Rating: ★ ★ ★ ★ ☆
Date read: March 17 to 25, 2019
Initial impression upon first finishing the book:
A rollicking good read, and I enjoyed it a lot more than I thought I would considering this is military sci-fi that’s light on the sci-fi and heavy on the military.
After a quick reread:
My initial impression still stands. This was a surprisingly enjoyable read, although that will never not be weird to say about military fiction (even in genre). Another point in this book’s favor is it’s the beginning of a new series that looks like it could be really good, if the first book is any indication, and I’m looking forward to diving in further.
Tanya Huff is a new author for me, one I’ve been meaning to read for years now, just never had the chance. She’s favorite among my circle of friends, and now that I’ve read one of her books, I can see why.
Her prose is exacting, to the point, and she doesn’t waste space summing up things for you nor does she dwell too long on sentimentality. She strikes a balance between the physicality of war and the emotional toll it takes on troops on the ground, and between the personal and the political. I think it’s just right for this kind of story where the balance of deftness and a delicate hand is required.
That aside, the tone is actually neither heavy-handed or maudlin as one might expect from military fiction. There’s a lot of humor, bantering, and camaraderie, even in the face of peril. And all of it feels authentic. As a matter of fact, this whole book feels authentic, if you don’t count the space ships and lizard people.
Every military organization needed heroes; tragic heroes if they were the only type available.
The book kicks off by dropping you into the beginning of a new mission.
The marines of Sh’quo Company have recently returned from a mission in which they suffered a great deal and lost a number of their own. They’re currently on temporary leave at the start of the book. However, that doesn’t last long as they get called to another mission. Not to another battlefield this time, but to a meeting of diplomats. The company is to escort a group of ambassadors to a new planet, Silsvah, that the Confederation (hegemony) is looking to bring into its circle.
Along with the order, the company also receives a new commanding officer, Second Lieutenant Jarrat, to replace their recently deceased lieutenant. The new guy is good with diplomacy, but has zero field experience. He’s basically custom-fit for this job, whereas the company, being a group of rowdy marines with the exception of their sargents, are not.
Weird to call in battle-weary troops to be diplomatic escorts, yeah? That’s what they thought as well. But an order is an order and they might as well see the new planet and meet its apex predators, the Silsviss, while they’re at it.
The catch is–of course there’s a catch–the new planet is inhabited by a less advanced, rather primitive race of warmongering lizard people who are undecided about the Confederation and aren’t easily impressed by its fancy techs. These people require a show of might before they agree to anything the Confederation has planned.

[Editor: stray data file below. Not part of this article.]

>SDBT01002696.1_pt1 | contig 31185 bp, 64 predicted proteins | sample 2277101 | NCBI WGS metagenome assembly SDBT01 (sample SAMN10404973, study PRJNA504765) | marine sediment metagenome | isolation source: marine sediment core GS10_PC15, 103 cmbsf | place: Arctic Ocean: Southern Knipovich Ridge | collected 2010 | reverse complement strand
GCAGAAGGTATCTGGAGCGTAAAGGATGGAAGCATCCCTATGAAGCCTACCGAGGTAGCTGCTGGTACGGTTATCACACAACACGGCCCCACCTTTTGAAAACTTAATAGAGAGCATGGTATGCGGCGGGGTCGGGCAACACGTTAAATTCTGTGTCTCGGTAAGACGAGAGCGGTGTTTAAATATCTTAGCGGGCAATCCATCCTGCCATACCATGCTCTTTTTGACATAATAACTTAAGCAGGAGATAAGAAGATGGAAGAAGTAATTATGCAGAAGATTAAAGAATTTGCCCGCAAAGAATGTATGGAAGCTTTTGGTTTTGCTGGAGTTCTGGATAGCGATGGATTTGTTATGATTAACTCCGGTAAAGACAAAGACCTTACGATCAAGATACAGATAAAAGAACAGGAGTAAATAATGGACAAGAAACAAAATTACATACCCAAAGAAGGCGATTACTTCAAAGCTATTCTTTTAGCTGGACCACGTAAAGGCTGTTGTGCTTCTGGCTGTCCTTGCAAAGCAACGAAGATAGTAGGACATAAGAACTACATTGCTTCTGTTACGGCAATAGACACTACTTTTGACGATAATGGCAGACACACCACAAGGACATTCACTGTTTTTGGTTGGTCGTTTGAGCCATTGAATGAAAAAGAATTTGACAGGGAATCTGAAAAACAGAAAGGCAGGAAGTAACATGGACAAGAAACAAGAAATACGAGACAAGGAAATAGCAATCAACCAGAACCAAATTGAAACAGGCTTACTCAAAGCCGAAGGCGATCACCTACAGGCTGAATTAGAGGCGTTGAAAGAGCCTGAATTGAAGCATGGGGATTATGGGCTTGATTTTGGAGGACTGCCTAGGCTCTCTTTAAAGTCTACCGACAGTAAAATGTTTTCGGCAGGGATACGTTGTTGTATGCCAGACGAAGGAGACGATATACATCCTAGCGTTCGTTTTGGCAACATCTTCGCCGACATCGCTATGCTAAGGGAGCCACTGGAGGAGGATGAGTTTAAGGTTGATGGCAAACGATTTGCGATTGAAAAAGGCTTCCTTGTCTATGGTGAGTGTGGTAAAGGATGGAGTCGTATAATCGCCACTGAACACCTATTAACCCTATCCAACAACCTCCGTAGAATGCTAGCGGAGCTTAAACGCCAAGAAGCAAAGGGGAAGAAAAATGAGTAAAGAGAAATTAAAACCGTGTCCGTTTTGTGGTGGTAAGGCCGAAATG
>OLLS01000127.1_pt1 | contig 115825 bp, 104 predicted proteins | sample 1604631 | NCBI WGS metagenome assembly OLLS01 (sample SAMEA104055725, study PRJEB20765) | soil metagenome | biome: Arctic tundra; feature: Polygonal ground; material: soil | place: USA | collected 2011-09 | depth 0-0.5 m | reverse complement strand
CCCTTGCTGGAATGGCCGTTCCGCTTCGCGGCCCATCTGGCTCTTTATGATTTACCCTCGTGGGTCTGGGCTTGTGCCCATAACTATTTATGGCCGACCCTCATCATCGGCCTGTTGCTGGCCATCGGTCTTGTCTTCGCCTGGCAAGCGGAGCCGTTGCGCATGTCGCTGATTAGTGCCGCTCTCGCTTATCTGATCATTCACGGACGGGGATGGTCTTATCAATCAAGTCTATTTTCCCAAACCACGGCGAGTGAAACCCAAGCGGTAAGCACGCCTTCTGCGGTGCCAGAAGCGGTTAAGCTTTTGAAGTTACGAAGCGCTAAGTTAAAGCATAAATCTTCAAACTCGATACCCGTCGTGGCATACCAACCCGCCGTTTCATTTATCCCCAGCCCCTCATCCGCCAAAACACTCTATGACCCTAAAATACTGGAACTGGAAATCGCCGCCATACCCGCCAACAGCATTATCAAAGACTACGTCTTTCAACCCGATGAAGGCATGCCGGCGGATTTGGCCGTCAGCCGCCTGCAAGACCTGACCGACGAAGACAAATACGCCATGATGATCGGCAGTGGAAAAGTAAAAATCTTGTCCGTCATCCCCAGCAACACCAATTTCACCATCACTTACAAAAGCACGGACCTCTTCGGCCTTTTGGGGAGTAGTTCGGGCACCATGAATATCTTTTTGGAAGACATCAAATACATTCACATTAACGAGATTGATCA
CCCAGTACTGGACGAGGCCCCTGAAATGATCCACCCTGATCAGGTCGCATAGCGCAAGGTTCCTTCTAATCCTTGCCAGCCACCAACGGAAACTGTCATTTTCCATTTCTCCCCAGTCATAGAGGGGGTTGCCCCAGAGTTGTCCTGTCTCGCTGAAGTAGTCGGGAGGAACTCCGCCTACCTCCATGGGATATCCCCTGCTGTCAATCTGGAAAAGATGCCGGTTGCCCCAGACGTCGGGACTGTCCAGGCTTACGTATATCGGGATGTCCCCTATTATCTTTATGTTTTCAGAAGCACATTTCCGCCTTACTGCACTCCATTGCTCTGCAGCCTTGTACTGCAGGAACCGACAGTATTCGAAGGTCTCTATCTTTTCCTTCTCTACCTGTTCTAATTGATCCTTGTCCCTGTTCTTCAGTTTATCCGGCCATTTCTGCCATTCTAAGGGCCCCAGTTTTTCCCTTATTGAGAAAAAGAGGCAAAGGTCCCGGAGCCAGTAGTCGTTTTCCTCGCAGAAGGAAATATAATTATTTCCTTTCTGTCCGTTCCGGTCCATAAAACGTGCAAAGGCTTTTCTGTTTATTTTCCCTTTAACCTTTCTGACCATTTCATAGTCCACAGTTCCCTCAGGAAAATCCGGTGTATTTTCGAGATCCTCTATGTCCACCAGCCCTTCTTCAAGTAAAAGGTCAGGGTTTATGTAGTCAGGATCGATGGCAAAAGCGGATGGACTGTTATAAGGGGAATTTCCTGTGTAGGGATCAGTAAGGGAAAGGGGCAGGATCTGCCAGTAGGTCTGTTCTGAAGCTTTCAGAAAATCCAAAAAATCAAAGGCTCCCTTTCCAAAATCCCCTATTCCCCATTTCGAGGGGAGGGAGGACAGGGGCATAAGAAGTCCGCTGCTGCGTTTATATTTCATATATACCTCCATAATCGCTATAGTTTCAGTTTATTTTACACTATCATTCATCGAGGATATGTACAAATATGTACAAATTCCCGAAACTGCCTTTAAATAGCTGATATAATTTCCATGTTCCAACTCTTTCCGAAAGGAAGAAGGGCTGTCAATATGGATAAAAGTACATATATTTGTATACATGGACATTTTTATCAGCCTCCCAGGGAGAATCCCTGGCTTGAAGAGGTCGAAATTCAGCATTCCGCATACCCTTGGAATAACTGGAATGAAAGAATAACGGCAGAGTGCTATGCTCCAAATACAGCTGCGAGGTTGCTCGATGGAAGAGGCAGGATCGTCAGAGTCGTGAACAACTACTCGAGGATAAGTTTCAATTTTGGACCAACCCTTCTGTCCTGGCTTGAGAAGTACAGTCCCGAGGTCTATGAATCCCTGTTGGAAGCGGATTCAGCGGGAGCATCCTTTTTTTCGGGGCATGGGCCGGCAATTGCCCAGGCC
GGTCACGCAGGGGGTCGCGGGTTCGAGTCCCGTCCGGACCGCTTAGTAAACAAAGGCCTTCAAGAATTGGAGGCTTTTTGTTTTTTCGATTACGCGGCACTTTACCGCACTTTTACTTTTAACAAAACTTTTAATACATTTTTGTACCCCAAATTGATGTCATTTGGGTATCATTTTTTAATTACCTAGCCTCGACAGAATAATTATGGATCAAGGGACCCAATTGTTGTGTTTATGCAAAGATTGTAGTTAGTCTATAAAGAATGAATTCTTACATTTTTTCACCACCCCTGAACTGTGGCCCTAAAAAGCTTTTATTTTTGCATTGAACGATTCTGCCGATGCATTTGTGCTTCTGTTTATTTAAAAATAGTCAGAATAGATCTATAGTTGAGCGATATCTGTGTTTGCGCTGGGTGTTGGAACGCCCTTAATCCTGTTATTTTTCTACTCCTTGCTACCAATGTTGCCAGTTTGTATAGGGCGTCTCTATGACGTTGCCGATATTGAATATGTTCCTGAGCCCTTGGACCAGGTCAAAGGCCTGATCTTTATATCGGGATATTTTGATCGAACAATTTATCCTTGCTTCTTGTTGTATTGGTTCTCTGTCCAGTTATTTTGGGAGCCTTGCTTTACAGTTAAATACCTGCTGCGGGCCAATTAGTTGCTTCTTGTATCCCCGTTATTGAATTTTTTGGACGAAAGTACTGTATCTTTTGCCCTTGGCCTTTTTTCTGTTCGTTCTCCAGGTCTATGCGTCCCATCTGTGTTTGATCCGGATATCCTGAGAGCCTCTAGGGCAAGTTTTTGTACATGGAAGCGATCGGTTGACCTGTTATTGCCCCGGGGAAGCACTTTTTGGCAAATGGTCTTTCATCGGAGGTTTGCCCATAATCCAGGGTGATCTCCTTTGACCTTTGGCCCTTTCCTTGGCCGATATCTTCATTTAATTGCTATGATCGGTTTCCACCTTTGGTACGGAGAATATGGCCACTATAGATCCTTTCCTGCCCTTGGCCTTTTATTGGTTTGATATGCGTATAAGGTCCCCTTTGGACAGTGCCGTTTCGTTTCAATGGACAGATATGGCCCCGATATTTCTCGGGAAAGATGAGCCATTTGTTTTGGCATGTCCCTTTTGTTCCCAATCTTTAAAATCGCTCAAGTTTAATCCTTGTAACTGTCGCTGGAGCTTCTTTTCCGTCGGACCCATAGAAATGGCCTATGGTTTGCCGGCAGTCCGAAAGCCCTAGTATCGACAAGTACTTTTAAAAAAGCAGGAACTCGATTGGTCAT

What initially starts as an assignment to babysit a bunch of diplomats for a few weeks on a foreign planet turns into a siege and a series of skirmishes in the middle of a desert swamp in which the company is outnumbered by hundreds of Silsviss. It’s a grueling fight, but in the end, tech wins out, even at the expense of the people using it.
“We find it strange,” the ambassador murmured, almost to herself, “how a species can be able to make such a sacrifice one moment and can kill another sentient being the next. This mix of caring and violence is most confusing–it must be a factor of bisymmetrical species.”
It was by no means a truism that insight into a species could be gained by wholesale slaughter, but Torin was willing to bet that, right at this particular point in time, no one in the Confederation knew the Silsviss as well as she did.
In the midst of all this is Staff Sargent Torin Kerr, the backbone of the company, main POV character, and someone who grew on me. She’s got the weight of the whole universe on her, and I couldn’t help but feel for her and the burden she lugs around. She’s got a platoon to keep in line, a young officer to back up (who looks to her for confirmation), and of course, diplomats to keep alive.
“It’s all right,” [Jarrat] said after a long moment. “I understand where it’s coming from.”
It had come from places he’s never been, from battles he’s never fought. Torin turned, ready to challenge his assumptions, but his profile–carved out of the morning, too tight, too unmoving to be flesh–convinced her to hold her tongue. He couldn’t understand it all, not at his age, not his first time out, but, unfortunately, he was on his way.
All good stuff, but I have just one quibble. I always imagined the future of warfare to have more drones and fewer or no boots on the ground. The battle scene described in this book, while very well portrayed, is not unlike any battlefield from the last century, which is a little off-putting for me simply because, if humanity ever manages space travel and forms coalitions with alien lifeforms, would face-to-face combat still be a necessity? Wouldn’t there be a more efficient way to eliminate a threat on a large scale?